Tuesday, January 08, 2013

Is a High School Library without Books Still a Library?

Benilde-St. Margaret's

Speaking of boneheads (see the B&N CEO interview video posted just below this one), I just heard about the principal of a Minnesota Catholic high school who has taken it upon herself (in 2011) to get rid of all the books in the school library because she believes that students learn better without them.  She's gone digital, results be damned.  Give away the books and hope for the best.  What could go wrong?

According to The Digital Shift (Library Journal) which seems to be all for Principal Sue Skinner:
That sound you hear is the appreciative roar of thousands of school librarians across the country cheering Skinner on as she helps move the school not just into the digital era, but into a partnership role with its library to boost student learning, no matter the pathway that kids take.
Also from the linked article:
Another key to the library’s success? A robust community of neighboring branch and university libraries in the surrounding area. There are 50 public libraries alone in a 15-mile radius of the school, Skinner points out. “We weren’t saying no to hard copy books,” she says. “But let’s not duplicate what public and other libraries have.” The school’s librarian as well as teachers help students to complete requests online for the books they need and want from all of these local branches.
Today, the library is nearly devoid of books save for a few reference titles and any books that students bring in themselves, Skinner says. She notes, however, that the library still is a work in progress. While it contains some tables and chairs where students can work alone or in groups, Skinner hopes for even more resources. On her wish list? An interactive white board, a big monitor where students “can throw up things on a screen” as they work collaboratively, and even more power stations—although she’s “not convinced” yet that a coffee shop, a popular request from students, is needed. 

Dr. Sue Skinner
So, Ms. Skinner has converted the high school library into a cross between a high school cafeteria and maybe, if the kids get their way, a Starbucks caffeine outlet where everyone can bring their new school-issued macbooks to hang out with their friends.  Hey, why not?  There are other libraries in the area that will just love serving these kids who no longer have a school library of their own.  We can always dump our students on those sticks-in-the-mud.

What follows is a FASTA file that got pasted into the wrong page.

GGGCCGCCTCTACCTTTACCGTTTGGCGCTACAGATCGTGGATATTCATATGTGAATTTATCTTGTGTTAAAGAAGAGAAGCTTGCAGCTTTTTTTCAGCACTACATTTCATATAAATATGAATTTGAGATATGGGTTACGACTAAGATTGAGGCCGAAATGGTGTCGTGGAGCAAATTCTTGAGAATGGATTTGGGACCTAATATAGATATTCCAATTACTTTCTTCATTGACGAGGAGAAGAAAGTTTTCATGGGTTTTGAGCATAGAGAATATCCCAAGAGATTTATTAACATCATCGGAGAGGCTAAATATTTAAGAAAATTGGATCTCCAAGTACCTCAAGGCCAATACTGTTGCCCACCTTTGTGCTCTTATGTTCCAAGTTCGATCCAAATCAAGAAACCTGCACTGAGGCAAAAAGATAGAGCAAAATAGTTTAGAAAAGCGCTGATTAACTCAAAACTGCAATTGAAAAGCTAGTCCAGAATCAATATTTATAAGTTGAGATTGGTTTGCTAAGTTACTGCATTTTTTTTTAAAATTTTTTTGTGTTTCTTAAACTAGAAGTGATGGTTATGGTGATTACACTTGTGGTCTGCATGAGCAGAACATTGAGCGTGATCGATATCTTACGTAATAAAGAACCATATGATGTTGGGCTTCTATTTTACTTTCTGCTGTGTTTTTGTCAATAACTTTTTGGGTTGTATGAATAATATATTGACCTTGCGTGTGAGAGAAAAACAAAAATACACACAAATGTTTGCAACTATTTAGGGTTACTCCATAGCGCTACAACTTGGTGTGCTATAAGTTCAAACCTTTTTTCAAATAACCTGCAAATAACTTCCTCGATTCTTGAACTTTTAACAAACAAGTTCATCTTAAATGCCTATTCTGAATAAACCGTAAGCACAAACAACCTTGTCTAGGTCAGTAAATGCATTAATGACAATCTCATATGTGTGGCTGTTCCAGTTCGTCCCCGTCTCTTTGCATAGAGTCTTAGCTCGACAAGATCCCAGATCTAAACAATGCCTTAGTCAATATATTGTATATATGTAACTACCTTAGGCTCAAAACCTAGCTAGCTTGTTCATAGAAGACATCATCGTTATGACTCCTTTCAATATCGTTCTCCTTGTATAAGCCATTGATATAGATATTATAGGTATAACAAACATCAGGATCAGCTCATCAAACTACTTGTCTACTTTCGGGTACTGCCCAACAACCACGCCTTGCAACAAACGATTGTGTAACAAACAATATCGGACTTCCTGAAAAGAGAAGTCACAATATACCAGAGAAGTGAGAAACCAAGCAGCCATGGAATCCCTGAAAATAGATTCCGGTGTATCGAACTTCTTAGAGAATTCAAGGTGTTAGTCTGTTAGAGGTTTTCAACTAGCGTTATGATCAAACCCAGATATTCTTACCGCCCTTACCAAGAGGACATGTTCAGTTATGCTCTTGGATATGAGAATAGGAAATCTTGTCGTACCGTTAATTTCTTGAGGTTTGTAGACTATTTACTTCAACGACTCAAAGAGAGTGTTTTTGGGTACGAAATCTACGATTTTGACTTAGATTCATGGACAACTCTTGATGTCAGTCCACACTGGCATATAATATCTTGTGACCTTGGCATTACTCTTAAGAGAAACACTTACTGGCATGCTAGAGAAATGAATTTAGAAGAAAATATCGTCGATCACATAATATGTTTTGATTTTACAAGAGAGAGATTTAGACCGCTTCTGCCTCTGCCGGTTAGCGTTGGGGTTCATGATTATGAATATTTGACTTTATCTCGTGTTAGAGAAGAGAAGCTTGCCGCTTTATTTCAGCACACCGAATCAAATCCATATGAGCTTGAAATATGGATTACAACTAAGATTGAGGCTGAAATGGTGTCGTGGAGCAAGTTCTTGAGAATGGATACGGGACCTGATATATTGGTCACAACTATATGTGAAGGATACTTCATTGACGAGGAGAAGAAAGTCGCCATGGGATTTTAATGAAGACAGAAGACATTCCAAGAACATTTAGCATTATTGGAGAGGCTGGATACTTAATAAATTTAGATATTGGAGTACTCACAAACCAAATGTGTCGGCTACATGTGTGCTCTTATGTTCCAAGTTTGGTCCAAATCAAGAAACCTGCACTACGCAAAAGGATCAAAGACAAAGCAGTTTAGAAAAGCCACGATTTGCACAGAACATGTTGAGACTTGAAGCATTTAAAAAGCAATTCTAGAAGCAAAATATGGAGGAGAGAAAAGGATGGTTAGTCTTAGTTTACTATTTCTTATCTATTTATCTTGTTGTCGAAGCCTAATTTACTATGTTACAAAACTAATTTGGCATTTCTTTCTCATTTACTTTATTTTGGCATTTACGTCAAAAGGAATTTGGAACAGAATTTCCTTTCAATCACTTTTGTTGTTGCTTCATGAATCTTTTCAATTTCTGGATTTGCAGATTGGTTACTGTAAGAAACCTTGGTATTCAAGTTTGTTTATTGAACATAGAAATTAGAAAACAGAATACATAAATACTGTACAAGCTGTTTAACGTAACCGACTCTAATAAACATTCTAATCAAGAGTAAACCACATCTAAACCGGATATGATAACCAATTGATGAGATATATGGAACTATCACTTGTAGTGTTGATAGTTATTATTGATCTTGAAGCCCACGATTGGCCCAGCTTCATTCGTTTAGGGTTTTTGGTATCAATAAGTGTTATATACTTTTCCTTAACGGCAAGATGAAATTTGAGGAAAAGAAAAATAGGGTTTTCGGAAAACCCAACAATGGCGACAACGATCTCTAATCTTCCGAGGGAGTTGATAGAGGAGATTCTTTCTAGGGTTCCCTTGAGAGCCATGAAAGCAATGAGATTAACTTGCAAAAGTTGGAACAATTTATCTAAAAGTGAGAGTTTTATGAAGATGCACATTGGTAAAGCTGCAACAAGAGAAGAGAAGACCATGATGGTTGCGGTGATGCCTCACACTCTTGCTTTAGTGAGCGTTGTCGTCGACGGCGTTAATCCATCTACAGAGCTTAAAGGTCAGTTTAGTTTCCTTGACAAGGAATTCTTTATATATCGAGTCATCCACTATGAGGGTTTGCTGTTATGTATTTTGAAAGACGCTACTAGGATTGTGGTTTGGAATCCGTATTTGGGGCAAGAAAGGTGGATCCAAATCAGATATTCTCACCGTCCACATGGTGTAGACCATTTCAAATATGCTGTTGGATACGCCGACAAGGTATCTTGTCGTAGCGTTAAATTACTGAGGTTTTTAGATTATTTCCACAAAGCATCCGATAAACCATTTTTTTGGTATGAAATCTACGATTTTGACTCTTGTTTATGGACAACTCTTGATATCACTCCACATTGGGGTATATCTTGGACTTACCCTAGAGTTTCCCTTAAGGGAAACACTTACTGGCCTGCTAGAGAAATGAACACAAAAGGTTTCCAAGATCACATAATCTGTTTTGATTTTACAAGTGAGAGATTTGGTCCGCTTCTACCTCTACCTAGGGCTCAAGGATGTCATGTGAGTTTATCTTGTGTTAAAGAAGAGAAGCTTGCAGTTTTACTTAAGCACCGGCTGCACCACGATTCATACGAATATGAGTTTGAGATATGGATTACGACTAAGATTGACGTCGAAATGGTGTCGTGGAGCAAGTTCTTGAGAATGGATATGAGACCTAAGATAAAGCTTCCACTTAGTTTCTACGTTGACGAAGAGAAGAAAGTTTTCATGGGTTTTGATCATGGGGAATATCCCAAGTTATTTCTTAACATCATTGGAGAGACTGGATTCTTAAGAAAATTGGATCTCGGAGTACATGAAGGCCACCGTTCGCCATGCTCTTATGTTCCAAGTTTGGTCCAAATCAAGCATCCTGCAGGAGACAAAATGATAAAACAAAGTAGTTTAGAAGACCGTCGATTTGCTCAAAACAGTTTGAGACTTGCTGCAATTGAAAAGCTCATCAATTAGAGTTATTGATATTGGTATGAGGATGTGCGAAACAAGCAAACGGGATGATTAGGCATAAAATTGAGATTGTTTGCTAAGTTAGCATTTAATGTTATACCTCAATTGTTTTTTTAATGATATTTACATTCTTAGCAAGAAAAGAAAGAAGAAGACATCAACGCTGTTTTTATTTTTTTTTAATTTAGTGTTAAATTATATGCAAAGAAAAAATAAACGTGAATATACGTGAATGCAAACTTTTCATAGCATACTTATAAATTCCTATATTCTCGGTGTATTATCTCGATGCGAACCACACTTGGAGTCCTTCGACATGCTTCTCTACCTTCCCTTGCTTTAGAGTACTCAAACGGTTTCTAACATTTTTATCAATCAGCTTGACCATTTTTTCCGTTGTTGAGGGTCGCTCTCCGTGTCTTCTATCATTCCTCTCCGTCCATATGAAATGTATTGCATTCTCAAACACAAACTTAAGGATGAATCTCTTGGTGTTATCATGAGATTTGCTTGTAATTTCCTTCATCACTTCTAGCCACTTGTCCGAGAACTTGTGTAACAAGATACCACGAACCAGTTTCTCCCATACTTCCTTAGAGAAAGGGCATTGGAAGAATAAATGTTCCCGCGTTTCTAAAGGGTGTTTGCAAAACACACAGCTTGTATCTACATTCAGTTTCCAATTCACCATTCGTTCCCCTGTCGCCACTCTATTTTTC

Note, too, that the actual school librarian is "retiring" after 20 years service to this Catholic prep school and Ms. Skinner is going to be "picky" about who she hires to fill the vacancy.  Is there something going on between the lines here?  Sounds like Skinner wants someone who thinks exactly the way she thinks on this issue, and nothing else will be accepted.



  1. This is completely idiotic. Maybe after she retires they can bring the books back!

  2. Wow, that's a drastic move, and I'm sure those public libraries must *love* being that school's crutch. Then again, so many school libraries are so pathetic that a lot of public libraries are already serving as backups for them. I know when I was growing up, my primary library for research and recreation was not my school library, but rather my local public library. Which is probably why most of what I learned about doing research, I learned during college.

    Yes, there are benefits to this school's decision, but there are also so many possible drawbacks I could write for ages on the subject. I somehow doubt they'll be much better than the average school library with physical materials in it, but they'll look a lot slicker (depending on how up-to-date they keep any electronics they might have) and be even more dependent upon vendor price increases, publisher hostility towards libraries, and Internet outages. Wonderful.

    Talking to administrative types who've been blinded by hype can be like smacking against a brick wall, though, and it sounds like this principal has been thoroughly blinded. That happens a lot, unfortunately.

  3. Kathleen, according to the full article, some of the books ended up in places like Africa. No putting this genie back in the bottle, I'm afraid.

  4. Library Girl, it's good to hear directly from a librarian on something like this. I think it's all about being on "the cutting edge," and keeping those checks from all those parents coming to the school. I think the decision is a ludicrous one - and that's being charitable.